ttrTests This is a Test--Test 1 and Test 2

ttrTests: Its Great Thesis and Incredible Potentia...

For the 4th and final ttrTest, we will check for the persistence of parameters across subperiods and then across subperiods with bootstrapped samples for each subperiod.  Not surprisingly, CUD failed most of the tests.  However, reader iQuant is one step ahead of me in his comment:

“Nice research piece, thank you! I was wondering whether we should consider the interest earned in cash positions as well the cost of going short. In long term strategies such as the one presented by Professor St. John this may make a lot of difference, favouring low frequency parameter sets and increasing the conditional excess returns of zero-weigth positions.

October 2, 2011 12:46 PM

I will attempt to address this very valid concern in future posts.

From TimelyPortfolio
From TimelyPortfolio

For the most intense test, we will bootstrap multiple samples across multiple subperiods. The prettiness of the graph unfortunately does not indicate the power of the test.

From TimelyPortfolio

R code (click to download from Google Docs):

#let's define our silly countupdown function
#as a sample of a custom ttr rule
CUD <- function(x,params=50,...) {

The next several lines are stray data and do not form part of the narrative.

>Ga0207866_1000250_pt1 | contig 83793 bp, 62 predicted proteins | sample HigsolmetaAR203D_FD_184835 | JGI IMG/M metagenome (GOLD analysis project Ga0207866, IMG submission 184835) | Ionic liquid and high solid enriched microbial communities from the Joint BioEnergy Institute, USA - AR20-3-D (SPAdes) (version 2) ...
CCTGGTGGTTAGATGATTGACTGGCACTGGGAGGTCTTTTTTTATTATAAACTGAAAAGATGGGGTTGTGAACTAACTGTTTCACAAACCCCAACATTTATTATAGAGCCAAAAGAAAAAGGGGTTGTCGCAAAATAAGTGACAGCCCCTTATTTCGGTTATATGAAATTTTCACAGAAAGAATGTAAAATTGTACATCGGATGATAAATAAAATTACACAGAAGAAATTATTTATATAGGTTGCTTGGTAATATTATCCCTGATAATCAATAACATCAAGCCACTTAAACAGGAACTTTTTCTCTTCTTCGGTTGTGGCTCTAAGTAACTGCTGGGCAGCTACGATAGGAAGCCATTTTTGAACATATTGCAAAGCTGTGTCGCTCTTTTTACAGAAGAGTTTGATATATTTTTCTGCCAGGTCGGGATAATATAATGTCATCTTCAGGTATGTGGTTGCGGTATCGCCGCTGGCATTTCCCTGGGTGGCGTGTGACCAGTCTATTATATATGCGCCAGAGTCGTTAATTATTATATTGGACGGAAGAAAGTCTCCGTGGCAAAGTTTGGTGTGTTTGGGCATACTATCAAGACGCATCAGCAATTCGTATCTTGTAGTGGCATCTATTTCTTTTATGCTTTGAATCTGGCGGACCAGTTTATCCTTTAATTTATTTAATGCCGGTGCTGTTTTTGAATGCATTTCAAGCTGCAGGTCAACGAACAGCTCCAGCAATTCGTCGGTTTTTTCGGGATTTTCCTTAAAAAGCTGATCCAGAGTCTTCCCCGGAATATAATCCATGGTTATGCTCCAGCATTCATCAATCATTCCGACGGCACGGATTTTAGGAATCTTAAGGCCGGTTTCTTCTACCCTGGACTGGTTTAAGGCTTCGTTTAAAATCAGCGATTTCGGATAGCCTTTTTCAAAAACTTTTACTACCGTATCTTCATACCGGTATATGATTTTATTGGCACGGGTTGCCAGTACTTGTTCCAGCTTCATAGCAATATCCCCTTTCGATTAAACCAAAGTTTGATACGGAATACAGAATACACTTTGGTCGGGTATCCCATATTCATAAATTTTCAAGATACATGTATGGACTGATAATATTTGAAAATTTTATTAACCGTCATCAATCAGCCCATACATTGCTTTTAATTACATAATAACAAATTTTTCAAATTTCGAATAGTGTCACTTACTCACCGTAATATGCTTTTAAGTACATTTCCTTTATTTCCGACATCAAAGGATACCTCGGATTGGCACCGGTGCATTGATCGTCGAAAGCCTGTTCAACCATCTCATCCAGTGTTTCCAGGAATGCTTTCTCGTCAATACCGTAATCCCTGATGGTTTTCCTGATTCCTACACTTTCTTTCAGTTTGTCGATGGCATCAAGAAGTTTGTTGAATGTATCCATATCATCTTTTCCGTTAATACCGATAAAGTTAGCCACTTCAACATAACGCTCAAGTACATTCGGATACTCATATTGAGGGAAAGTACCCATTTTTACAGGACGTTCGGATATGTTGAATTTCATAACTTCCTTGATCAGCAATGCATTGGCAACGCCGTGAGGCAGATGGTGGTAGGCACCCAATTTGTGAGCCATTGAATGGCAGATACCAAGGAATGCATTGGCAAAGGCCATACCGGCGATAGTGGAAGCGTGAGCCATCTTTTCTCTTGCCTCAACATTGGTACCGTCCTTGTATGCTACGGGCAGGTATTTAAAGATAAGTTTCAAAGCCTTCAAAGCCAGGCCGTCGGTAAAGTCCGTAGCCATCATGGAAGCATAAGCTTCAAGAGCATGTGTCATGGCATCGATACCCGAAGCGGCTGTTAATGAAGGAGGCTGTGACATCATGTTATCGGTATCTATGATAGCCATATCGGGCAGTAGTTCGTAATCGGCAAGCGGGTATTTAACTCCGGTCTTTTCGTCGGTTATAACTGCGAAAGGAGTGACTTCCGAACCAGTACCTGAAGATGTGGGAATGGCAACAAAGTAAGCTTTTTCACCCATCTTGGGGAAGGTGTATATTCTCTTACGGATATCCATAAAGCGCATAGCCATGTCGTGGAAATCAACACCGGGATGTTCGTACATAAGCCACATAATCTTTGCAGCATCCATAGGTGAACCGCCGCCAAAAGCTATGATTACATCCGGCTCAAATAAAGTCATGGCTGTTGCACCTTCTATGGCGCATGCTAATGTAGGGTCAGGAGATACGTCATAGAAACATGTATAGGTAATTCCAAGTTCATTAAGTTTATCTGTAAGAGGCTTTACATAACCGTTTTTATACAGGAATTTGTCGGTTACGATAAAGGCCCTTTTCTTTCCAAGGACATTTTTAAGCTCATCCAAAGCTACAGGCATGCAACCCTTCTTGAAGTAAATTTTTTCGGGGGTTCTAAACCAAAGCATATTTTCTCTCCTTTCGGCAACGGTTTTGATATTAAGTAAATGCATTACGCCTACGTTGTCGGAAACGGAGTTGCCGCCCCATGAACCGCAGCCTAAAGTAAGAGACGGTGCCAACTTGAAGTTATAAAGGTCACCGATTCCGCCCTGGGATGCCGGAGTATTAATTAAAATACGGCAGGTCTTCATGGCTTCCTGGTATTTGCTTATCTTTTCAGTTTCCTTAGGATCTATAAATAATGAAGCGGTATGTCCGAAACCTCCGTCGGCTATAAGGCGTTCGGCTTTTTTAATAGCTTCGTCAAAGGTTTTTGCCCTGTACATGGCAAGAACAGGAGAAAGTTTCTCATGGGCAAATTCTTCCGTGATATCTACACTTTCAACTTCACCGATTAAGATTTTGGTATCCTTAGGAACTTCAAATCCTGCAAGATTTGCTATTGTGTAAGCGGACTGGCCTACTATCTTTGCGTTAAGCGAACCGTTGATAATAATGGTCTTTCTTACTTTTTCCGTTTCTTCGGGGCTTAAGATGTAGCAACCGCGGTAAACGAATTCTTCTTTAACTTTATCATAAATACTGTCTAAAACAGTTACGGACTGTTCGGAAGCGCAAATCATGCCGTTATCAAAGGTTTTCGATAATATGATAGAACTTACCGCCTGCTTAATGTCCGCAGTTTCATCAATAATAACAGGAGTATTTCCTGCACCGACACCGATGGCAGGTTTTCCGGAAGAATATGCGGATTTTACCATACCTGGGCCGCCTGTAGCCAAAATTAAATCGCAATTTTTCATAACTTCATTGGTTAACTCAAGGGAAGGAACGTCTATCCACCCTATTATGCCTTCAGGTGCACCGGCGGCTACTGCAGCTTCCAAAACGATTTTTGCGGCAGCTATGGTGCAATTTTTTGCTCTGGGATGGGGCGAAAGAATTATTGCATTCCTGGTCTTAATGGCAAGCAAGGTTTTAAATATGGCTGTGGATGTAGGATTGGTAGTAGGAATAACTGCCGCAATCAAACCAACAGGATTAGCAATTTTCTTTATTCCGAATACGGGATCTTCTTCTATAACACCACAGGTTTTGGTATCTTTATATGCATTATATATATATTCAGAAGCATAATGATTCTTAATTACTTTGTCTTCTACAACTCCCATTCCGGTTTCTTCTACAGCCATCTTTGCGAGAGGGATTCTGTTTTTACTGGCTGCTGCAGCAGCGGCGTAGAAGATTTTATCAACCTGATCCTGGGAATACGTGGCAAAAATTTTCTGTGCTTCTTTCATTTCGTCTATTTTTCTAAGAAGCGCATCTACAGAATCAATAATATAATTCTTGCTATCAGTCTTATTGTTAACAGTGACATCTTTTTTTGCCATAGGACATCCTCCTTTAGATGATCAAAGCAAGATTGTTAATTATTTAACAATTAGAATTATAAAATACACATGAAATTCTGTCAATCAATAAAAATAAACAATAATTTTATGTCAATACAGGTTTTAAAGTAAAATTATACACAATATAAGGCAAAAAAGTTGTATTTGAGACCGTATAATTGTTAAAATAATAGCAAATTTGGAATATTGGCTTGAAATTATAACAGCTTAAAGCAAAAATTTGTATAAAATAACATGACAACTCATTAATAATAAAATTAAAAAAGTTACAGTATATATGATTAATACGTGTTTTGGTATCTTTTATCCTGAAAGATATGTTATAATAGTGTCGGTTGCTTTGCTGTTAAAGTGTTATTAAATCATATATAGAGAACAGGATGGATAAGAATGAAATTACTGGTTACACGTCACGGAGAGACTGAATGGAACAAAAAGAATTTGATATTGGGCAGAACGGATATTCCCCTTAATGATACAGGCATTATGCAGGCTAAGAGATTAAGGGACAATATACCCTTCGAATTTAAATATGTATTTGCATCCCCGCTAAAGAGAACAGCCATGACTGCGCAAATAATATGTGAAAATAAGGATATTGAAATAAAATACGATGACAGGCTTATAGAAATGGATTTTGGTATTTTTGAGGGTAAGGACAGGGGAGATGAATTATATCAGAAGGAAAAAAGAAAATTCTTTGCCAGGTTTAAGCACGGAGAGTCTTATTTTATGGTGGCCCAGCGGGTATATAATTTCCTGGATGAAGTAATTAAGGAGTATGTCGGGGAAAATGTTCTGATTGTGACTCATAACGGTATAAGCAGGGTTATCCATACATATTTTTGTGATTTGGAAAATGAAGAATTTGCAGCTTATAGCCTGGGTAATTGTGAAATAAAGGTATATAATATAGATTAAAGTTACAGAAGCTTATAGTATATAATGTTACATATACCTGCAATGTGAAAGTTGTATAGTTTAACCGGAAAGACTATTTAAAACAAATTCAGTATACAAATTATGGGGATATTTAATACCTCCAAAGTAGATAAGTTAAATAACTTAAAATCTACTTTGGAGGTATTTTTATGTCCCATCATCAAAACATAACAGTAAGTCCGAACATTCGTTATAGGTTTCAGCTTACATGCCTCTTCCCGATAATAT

#CUD takes the n-period sum of 1 (up days) and -1 (down days)
temp <- ifelse(runSum(ifelse(ROC(x,1,type="discrete") > 0,1,-1),params)>=0,1,0)
#replace NA with 0 at beginning of period
temp[] <- 0
}   require(ttrTests)
require(PerformanceAnalytics)   #defaults functions is overridden by ggplot2 and plyr if loaded
#and will cause problems if you want to use ttrTests concurrently   tckrs <- c("GSPC","RUT","N225","GDAXI","DJUBS")   #use 1 or GSPC but adjust however you would like
test_price <- as.vector(get(tckrs[i])[,4])   #run subperiods and paramPersist to test for luck across subperiods
#"asks whether or not good choices of parameters"
#"were robust across different time periods"
#chose 6 since data is from 1950 will approximate by decade
subper <- subperiods(x=test_price, periods = 6, ttr = CUD,
start = 20, nSteps = 30, stepSize = 10, restrict = FALSE,
burn = 0, short = FALSE, condition = NULL,
silent = TRUE, TC = 0.001, loud = TRUE, alpha = 0.025,
file = "", benchmark = "hold")   #make output slightly more usable with some naming
#believe I got this right
names(subper[[2]]) <- "obs.correlation"
#while we are in a nasty for loop; grab some data also
for (j in 3:length(subper)) {
names(subper[[j]]) <- paste(c("excess.return","z.score","adj.excess.return",
# add this if desired ".subper",j-2, sep="")
ifelse(j==3, excess.df <- cbind(rep(j-2,length(subper[[j]]$tested.parameters)),
excess.df <- rbind(excess.df,
excess.df <-
colnames(excess.df) <- c("subperiod","parameter","excess.ret")   #run boxplot of excess returns by parameter
quality=100,width=6.25, height = 6.25, units="in",res=96)
xlab="Parameter", ylab="Excess Return",
main="Boxplot of Excess Returns by Parameter")   #jpeg(filename="strip chart.jpg",
# quality=100,width=6.25, height = 6.25, units="in",res=96)
stripchart(excess.df$excess.ret~excess.df$parameter, pch=19,
xlab="Parameter", ylab="Excess Return", vertical=TRUE,
main="Stripchart of Excess Returns by Parameter")     #and my favorite of all